Kangol Kid, Educated Rapper, and Doctor Ice
Former Whodini dancers the Kangol Kid, the Educated Rapper and Doctor Ice are best known for their first single, 1984′s “Roxanne, Roxanne,” the track that started the Roxanne Wars, an onslaught of answer records from female rappers portraying the same character from UTFO’s song. Kangol, the group’s charismatic leader, recently received a proclamation from the City of New York for being among the first Haitians in hip-hop.
Shaun Shiller Fequiere, known by his stage name, Kangol Kid, or, alternatively, The Kangol Kid, is a Haitian-American hip hop producer, songwriter, break dancer, and emcee.
Fequiere is probably best known as a member of the old school hip hop group, UTFO. Fequiere was born in Haiti, and emigrated to the United States as a child, eventually settling with his family in Brooklyn, New York. Fequiere acquired his nickname, The Kangol Kid, from neighborhood friends during the early 80s, because of the many Kangol hats he owned and wore He was also officially sponsored by Kangol Headwear, Inc. Fequiere originally joined the rap group UTFO as a breakdancer. In 1984, UTFO became one of the most popular rap and breakdance acts in the country on the strength of their breakout single, “Roxanne, Roxanne.
During the mid-80s, as “Roxanne, Roxanne” gained popularity and chart position, UTFO was voted best rap group, at the 1988 Urban Music Awards, had featured spots on Don Cornelius’ Soul Train, The Phil Donahue Show, and performed live for actors such as Dustin Hoffman, and Tony Danza. UTFO was the first rap group to perform at Harlem’s Apollo Theater as they opened for Hall & Oates and the Temptation’s Eddie Kendricks and David Ruffin. In 1987, UTFO released their most popular selling album, Lethal. The title song featured the rock group Anthrax and later that year became the number one rap album in the United States.
In 1985, Fequiere wrote and composed a song on the Lisa Lisa & Cult Jam with Full Force platinum album. Later that year, he managed and produced the rap group, Whistle. In 1986, Whistle’s first single, “(Nothin’ Serious) Just Buggin'” (written and produced by Whistle,Fequiere and Howie Tee) became an international hit which contains a distinct whistling sample that can be heard scratched on DJ Jazzy Jeff & the Fresh Prince’s recordings.In 1989, Fequiere left UTFO and began production of a re-make of Heatwave’s “Always & Forever” for Whistle which also became a Top 10 seller. His success with this project landed more producing projects with LAM ‘n R.E.C., Gerardo, 7669, and Cheryl “Pepsii” Riley.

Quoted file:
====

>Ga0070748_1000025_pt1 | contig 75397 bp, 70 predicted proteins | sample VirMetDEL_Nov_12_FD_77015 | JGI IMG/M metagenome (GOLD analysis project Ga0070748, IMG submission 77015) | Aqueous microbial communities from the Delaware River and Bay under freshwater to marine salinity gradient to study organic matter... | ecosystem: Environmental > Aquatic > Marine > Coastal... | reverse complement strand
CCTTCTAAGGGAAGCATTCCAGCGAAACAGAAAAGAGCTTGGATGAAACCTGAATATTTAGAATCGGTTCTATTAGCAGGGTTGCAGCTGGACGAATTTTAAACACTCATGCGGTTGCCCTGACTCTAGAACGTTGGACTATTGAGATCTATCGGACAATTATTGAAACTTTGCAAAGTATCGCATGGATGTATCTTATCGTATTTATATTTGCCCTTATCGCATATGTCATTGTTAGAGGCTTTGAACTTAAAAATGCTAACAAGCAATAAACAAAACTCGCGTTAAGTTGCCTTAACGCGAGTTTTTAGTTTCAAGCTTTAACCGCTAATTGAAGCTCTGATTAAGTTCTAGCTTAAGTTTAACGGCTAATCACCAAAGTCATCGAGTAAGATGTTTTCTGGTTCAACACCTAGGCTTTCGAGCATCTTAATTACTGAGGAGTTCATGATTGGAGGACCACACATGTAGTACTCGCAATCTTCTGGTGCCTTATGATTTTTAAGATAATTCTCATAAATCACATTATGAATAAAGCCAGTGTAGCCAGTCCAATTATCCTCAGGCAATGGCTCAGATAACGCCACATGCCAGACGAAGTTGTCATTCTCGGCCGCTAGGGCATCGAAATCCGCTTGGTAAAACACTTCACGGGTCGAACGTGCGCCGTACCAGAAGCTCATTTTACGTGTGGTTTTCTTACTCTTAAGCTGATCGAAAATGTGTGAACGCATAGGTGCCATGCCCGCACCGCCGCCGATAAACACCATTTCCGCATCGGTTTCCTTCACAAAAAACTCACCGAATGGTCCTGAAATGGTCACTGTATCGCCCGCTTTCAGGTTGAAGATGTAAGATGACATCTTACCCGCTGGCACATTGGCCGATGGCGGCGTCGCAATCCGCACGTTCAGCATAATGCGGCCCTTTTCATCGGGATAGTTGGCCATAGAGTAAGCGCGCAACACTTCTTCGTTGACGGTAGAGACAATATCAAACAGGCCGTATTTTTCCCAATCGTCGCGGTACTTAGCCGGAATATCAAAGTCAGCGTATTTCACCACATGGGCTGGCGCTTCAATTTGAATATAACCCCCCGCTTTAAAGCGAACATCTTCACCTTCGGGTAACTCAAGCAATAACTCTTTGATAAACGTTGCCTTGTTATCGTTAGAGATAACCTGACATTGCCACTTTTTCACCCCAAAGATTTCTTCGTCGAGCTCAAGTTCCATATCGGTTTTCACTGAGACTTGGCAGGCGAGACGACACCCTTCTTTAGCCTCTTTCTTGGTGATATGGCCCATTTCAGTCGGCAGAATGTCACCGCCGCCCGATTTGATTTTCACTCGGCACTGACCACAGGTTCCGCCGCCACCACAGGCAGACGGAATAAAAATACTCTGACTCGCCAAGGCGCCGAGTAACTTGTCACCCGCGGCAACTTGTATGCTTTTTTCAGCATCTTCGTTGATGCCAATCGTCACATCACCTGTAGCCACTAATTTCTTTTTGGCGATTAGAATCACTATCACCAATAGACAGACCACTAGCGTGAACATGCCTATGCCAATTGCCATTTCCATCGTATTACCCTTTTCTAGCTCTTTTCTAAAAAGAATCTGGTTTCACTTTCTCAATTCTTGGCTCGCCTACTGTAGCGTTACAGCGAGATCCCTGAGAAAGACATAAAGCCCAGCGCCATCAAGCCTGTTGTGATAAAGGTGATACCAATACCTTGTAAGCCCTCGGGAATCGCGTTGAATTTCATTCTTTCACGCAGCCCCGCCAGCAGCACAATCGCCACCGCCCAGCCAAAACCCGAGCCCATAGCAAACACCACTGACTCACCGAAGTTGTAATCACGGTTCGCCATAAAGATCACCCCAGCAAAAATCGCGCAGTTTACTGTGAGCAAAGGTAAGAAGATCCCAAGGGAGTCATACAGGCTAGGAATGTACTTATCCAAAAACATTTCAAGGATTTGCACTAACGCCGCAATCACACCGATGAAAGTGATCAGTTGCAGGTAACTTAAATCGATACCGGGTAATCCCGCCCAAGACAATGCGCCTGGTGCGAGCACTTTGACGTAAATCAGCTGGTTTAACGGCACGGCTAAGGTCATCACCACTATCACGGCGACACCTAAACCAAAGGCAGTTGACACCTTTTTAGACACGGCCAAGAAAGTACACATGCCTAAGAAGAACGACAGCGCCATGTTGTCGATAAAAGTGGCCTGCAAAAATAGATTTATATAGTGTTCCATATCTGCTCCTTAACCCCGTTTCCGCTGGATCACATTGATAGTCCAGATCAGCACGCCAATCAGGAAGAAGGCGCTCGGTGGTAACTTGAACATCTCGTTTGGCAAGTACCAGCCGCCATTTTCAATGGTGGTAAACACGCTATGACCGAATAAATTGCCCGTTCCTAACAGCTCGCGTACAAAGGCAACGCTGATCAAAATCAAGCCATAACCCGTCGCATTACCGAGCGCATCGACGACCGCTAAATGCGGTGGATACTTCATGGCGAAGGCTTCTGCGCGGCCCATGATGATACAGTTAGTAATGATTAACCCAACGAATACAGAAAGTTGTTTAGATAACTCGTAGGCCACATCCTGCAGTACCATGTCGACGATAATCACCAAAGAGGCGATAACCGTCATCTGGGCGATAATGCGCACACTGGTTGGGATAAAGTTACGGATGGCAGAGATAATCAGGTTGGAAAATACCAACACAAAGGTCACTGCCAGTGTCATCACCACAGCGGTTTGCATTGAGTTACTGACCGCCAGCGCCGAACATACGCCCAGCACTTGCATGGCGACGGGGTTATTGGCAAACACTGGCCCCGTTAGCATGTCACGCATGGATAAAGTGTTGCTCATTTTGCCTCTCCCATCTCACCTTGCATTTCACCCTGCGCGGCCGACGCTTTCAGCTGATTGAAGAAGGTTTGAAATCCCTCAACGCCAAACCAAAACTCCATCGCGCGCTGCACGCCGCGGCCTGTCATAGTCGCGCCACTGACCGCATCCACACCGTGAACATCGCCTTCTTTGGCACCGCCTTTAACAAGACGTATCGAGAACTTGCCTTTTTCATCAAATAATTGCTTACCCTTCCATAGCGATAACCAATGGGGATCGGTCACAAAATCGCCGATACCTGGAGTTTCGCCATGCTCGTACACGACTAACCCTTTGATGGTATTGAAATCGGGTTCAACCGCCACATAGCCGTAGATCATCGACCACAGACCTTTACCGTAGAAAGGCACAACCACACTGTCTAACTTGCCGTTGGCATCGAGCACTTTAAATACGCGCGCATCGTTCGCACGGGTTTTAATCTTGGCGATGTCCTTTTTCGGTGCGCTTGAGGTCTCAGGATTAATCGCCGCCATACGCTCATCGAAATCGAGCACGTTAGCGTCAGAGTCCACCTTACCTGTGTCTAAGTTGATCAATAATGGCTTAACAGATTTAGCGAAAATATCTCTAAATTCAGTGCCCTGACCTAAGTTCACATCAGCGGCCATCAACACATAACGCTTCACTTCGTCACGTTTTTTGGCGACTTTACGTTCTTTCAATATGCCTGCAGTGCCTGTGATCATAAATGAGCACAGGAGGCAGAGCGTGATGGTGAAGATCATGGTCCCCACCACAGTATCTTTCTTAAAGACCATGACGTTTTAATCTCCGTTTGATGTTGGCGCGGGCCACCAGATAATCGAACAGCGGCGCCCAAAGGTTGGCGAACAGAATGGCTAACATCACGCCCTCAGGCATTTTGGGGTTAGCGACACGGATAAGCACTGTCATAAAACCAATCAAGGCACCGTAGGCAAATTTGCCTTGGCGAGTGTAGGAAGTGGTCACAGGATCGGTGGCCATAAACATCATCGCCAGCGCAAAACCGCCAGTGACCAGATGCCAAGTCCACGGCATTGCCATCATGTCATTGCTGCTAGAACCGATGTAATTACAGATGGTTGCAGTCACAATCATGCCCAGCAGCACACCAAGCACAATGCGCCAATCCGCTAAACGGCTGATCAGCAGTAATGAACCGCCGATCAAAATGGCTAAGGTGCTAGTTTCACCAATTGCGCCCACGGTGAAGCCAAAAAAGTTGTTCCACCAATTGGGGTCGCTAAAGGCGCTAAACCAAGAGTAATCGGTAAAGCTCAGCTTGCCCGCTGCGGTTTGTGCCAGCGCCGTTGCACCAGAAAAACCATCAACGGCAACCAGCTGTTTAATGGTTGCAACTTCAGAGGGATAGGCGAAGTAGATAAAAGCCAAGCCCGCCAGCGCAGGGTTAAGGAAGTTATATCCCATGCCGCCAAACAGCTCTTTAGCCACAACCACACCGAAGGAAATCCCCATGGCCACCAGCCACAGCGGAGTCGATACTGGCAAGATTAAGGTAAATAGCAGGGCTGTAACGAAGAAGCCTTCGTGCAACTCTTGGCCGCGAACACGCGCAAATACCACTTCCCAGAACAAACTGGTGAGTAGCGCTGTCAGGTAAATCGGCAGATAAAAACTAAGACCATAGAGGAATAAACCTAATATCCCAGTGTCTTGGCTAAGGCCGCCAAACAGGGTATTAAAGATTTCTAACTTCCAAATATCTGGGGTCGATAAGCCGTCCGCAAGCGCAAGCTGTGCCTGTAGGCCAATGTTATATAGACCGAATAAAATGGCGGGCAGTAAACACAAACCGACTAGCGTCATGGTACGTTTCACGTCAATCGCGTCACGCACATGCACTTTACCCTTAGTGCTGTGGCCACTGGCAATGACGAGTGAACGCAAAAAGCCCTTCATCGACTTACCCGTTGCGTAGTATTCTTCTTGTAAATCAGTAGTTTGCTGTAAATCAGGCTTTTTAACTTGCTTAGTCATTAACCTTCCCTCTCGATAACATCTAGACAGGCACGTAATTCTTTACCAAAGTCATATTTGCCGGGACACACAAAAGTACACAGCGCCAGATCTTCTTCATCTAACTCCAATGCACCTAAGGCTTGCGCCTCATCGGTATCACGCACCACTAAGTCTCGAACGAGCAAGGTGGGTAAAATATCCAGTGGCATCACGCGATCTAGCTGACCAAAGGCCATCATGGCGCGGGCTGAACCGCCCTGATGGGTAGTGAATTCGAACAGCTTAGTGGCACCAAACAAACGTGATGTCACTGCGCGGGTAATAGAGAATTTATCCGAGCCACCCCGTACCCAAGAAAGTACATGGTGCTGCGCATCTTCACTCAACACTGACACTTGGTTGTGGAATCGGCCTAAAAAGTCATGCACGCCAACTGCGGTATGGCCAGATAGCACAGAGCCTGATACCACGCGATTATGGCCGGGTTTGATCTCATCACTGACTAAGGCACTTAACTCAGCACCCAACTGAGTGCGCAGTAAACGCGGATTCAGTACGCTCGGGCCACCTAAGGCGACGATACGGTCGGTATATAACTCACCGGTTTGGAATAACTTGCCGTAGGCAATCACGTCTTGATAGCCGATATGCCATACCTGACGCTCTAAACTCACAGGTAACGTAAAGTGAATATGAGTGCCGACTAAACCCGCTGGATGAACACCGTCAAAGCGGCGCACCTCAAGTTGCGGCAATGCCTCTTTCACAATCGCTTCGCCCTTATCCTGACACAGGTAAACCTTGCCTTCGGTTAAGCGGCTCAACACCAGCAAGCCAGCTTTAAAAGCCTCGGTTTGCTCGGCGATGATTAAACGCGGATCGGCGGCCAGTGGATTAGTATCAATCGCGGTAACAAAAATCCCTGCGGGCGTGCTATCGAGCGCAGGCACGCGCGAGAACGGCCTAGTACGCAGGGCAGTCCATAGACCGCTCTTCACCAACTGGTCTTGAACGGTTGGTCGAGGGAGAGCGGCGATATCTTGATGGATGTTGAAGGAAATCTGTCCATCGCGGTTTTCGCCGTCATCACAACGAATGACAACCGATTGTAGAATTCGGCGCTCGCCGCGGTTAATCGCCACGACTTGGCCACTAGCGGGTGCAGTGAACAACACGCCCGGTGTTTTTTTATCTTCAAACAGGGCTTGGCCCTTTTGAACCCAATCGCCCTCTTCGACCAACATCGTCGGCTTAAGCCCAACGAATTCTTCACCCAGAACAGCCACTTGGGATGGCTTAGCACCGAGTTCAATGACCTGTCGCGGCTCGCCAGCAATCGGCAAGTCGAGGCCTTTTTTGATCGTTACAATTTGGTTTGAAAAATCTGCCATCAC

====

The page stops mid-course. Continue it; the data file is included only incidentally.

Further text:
Fequiere also produced baseball player Darryl Strawberry’s (then, of the New York Mets) rap record “Chocolate Strawberry” then later wrote the theme song for professional basketball player Scottie Pippen’s (of then Chicago Bulls) Sega CD-rom Slam City with Scottie Pippen. Besides writing and producing songs, Fequiere has recorded voice-overs for various MTV commercials & animations, jingles for New York City’s HOT 97 radio station and wrote his own column in Black Beat magazine entitled, “Yo Kangol”. The column was designed to answer music related questions for up and coming artists nationwide. In 2004, Fequiere scored the music for an independent film entitled Nightmare which later won an award for “Best Movie Score”.
Fequiere currently balances his time between Producer, Composer, Performer, Artist Manager, Songwriter, President of his music production company, Kangol’s Kreations, Inc., and CEO of his Public Relations firm, Kreative Media Group. Fequiere’s lecturing at High Schools and Colleges nationwide on today’s business of music has led this Brooklynite to receiving a proclamation from the City of New York for being among the first Haitians in Hip-Hop Music.